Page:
Cuprian, medium toned, shift blue green round.#138

Cuprian, Included medium pastel blue green round. #138 This standard round brilliant has enough light inclusions to make its crystal poorer quality. It is still a flashy, blue green gemstone because of its completely open moderate tone level. It weighs 4.95 carats.

The top grade cuprian tourmaline that came out of Mozambique can be much larger and cleaner than the vast majority of Paraiba material from Brazil.  But in both deposit, included material represented the vast majority of the production.   I lowered my standards on cleanliness very early in the race to get as much of the different colors coming out of Mozambique  as I could get.  This was all happening long before copper in gem quality tourmaline was discovered there.  After copper was discover in samples I sent the GIA, the cuprian tourmaline with all its wonderful colors became so expensive that I was back to buying material that was even more included, with a notable exception.

This rather different round was purchased before cuprian had been discovered in Mozambique.  Its color shifts between green and blue.  It is filled with a significant number of light inclusions that add up to poorer crystal quality.  Still it has decent flash and is not dichroic that I can see.  I think it is different in a very  crowed area of the tourmaline color world, blue to green, even if it didn’t have copper.  It weighs 4.95 carats and is a standard round brilliant. I almost forgot to mention that I discovered its cuprian nature with my spectrometer.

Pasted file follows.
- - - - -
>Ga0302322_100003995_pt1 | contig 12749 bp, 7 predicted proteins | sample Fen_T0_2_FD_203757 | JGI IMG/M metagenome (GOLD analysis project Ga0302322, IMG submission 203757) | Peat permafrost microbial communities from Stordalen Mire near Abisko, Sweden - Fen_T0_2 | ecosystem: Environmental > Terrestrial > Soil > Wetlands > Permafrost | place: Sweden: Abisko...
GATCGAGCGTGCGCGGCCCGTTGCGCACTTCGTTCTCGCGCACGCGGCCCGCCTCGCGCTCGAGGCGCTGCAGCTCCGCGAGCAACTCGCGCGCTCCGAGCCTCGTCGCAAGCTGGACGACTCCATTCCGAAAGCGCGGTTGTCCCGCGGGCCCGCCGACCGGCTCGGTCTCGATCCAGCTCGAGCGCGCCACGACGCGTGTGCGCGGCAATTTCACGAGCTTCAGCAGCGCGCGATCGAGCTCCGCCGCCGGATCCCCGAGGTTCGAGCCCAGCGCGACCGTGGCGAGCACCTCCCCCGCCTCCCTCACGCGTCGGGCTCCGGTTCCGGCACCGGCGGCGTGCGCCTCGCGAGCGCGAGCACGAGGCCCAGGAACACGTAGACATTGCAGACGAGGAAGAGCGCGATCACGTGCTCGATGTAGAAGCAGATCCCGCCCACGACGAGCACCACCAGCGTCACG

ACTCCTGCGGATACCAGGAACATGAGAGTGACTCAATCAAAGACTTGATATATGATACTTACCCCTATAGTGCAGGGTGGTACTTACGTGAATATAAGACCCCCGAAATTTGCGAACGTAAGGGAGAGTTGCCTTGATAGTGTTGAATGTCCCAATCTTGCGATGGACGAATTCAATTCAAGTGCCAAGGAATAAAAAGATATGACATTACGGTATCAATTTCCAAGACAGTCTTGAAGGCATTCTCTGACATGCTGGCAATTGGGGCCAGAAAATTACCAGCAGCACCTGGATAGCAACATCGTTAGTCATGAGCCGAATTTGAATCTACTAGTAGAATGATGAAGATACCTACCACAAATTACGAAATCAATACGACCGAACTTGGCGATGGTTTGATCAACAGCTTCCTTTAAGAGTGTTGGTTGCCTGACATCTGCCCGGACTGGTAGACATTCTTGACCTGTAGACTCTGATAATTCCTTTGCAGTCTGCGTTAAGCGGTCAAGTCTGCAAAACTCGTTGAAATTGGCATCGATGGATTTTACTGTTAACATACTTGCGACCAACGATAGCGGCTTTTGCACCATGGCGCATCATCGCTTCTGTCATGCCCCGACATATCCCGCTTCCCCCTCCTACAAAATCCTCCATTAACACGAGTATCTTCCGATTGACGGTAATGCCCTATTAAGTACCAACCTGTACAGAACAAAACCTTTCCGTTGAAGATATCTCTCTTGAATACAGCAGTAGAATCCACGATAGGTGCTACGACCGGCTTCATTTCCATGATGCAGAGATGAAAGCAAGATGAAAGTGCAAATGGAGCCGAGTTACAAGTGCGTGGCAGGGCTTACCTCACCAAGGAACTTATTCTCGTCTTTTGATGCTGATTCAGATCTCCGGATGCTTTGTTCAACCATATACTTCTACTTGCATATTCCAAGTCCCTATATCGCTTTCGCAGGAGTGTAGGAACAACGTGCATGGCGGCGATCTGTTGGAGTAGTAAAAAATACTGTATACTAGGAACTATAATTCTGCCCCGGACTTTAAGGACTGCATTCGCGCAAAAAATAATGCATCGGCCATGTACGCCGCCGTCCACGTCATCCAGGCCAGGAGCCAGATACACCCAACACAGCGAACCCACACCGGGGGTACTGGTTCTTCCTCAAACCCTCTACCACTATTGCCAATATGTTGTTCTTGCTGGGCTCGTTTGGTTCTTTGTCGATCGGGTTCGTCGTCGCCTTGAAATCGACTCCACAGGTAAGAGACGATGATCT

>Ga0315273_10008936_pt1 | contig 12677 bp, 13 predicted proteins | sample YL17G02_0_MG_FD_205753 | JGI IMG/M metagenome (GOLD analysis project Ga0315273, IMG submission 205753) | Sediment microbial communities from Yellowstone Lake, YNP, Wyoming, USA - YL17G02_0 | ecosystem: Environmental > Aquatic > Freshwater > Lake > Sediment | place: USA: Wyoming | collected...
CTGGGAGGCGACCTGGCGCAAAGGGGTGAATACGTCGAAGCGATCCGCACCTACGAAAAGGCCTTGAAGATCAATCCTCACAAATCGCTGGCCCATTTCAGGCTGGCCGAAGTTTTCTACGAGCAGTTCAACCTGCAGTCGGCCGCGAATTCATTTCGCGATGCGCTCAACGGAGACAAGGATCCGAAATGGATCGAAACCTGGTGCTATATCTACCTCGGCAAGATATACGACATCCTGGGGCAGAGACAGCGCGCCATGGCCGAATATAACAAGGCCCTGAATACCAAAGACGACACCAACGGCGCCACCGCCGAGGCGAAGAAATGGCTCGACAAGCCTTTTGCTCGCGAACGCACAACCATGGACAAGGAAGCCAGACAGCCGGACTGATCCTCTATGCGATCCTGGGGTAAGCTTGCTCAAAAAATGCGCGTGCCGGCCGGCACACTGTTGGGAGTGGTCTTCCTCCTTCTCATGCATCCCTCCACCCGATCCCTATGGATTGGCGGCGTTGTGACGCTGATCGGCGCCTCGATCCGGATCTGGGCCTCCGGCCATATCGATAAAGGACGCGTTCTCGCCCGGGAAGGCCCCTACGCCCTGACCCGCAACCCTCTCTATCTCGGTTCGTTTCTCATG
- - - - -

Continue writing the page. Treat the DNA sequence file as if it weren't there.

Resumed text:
Bruce

 

About Bruce Fry

I was born in Summit, NJ in 1947 and graduated from Summit High School in 1966. I graduated from the Colorado School of Mines in 1970 and after spending another year in graduate school, I left to see the world of Brazil. After spending some more time discovering myself, I ended up working for the Commonwealth of Pennsylvania for 32 years as an Air Quality Engineer in the Department of Environmental Protection. I retired in 2007 and took up faceting gemstones again after a long hiatus that reached back to my twenties. I had started cutting cabochons when I was 13 and bought my first faceting machine when I was 15, but ran out of money and time until I retired.
My great love in gemology is tourmaline and the collection presented here represents my effort to get as much beauty and variety in the colors of tourmaline as I can. I was particularly lucky in being able to get unheated cuprian tourmaline before copper was discovered in gem grade tourmaline from Mozambique.

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